The newly launched set of African Telecommunications Union (ATU) spectrum recommendations that focus on transforming Africa into a knowledge economy through the development of technologies that boost connectivity and innovation has been set in motion and will soon change the African digital footprint.

These spectrum recommendations are as a result of a Memorandum of Understanding signed between Ericsson and ATU to help fast-track the roll out of technology across the continent.

Only a limited amount of Spectrum in Africa today is allocated to the mobile industry as well as other sectors of communication to facilitate the transmission of wireless signals.

This launched spectrum recommendations therefore outline the importance of awarding the radio spectrum in countries across Africa in a timely, predictable and cost-effective fashion so as to support affordable, high-quality delivery of Information and Communications Technology (ICT) services and spur smart technology initiatives. The recommendations also establish the idea that licensing should be technology-neutral and allow for service innovations.

The recommendations further encourage African countries to enable spectrum sharing by giving licensees the right to share their spectrum voluntarily through various means such as trading and national roaming agreements. “Additionally, African countries through the recommendations, are urged to adopt a licensing approach aimed at promoting the right mix of low, mid and high radio band spectrum to ensure that all communications service providers (CSPs) have access to spectrum amounts and type that allows for the development of a variety of use cases and caters to enterprise and customer demands.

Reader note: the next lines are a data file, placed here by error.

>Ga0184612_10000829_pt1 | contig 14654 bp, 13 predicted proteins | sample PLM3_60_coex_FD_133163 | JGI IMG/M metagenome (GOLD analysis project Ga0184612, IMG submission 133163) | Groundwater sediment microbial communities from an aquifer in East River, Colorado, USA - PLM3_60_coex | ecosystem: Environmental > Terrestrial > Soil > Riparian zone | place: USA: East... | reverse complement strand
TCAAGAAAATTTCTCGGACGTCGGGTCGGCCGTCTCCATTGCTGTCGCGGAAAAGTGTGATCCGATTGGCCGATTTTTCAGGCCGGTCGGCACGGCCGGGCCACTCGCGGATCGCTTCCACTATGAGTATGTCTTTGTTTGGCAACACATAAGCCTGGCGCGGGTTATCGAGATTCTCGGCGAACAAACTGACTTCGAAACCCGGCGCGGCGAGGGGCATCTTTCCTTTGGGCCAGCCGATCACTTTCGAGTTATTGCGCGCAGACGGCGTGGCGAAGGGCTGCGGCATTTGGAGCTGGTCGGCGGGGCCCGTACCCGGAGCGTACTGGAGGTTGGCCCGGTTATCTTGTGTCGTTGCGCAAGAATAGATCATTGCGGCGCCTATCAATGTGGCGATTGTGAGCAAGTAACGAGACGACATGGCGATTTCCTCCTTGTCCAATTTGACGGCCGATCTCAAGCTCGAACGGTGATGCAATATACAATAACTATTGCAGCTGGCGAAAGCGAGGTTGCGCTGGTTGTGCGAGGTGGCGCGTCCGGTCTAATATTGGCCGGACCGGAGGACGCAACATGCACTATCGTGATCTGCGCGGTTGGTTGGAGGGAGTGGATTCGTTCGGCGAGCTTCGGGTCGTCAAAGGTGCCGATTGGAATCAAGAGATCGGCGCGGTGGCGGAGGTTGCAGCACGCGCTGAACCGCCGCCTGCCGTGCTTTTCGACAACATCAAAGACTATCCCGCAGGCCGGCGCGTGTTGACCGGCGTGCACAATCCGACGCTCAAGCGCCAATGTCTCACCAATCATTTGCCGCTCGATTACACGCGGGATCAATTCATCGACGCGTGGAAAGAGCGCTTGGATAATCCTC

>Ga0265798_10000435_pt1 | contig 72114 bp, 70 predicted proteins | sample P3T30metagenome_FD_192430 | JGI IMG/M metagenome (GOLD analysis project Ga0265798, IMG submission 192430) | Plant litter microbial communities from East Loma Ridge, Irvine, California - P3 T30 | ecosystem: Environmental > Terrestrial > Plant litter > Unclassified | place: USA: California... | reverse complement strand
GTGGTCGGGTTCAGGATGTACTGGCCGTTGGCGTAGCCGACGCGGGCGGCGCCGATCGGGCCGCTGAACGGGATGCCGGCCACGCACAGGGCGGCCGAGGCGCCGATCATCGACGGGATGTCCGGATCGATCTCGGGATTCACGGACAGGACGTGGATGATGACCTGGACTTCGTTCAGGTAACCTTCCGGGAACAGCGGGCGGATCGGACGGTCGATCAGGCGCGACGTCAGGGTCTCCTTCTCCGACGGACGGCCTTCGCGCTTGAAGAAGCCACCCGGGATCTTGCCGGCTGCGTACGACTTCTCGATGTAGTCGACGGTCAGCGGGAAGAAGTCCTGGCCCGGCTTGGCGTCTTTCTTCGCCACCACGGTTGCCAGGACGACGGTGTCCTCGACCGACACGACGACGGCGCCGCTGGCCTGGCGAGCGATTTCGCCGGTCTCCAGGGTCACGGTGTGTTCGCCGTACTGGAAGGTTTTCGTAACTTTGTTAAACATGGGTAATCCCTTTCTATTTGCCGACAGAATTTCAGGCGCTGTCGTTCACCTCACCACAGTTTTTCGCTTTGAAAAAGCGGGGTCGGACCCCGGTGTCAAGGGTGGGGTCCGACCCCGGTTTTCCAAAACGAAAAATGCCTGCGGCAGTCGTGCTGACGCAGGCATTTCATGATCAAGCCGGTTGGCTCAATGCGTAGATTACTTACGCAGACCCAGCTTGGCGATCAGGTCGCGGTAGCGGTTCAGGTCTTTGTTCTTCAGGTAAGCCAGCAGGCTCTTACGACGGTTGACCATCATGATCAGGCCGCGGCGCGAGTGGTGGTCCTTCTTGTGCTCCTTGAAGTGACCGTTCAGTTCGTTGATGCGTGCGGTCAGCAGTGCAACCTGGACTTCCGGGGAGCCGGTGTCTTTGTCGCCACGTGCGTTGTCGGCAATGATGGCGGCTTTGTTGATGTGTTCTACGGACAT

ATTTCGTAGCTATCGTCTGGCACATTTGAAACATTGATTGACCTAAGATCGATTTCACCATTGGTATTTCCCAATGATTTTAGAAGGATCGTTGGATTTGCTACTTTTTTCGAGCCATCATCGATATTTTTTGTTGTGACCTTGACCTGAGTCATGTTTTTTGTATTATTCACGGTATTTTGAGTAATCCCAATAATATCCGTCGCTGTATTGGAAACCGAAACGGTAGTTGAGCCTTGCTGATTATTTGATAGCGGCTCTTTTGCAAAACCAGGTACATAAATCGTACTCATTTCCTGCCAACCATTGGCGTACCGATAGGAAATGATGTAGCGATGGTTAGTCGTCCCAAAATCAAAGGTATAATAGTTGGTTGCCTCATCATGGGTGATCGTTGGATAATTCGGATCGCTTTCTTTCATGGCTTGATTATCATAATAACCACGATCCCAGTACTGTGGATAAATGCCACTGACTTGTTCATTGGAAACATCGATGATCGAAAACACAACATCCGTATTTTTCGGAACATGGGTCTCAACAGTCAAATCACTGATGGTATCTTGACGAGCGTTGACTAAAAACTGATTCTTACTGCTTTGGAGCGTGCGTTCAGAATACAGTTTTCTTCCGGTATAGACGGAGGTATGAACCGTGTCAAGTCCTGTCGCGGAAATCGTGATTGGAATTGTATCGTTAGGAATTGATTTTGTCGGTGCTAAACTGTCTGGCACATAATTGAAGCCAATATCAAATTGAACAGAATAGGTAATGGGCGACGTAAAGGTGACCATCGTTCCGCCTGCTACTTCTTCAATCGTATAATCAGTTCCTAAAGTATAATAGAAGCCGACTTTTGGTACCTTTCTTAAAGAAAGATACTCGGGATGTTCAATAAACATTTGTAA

Speaking during the launch Ceremony, the ATU Secretary General John OMO said, “The launch of these recommendations is a joint effort aimed at expediting the rollout of ICT driven technologies for the development of digital economies in Africa.” The Minister of Posts and Telecommunications of Cameroon, Libom Li Likeng also hailed the initiative as a positive step.

The recommendations come at a time when Africa is looking to harness ICT driven innovation, with arapid rise in usage of technology and smartphones. The November 2020 Ericsson Mobility Reportprojects that by 2026, mobile broadband subscriptions in Sub-Saharan Africa will increase to up to 76 percent.

Fadi Pharaon, President of Ericsson Middle East Africa, said Africa long waited for infrastructure like this and quot;Fostering agility and innovation from next generation ICT infrastructure is important for Africa’s growth and sustainability,” he commented, adding that they can be considered as opportunities to accelerate Africa’s digitalization and set #AfricaInMotion.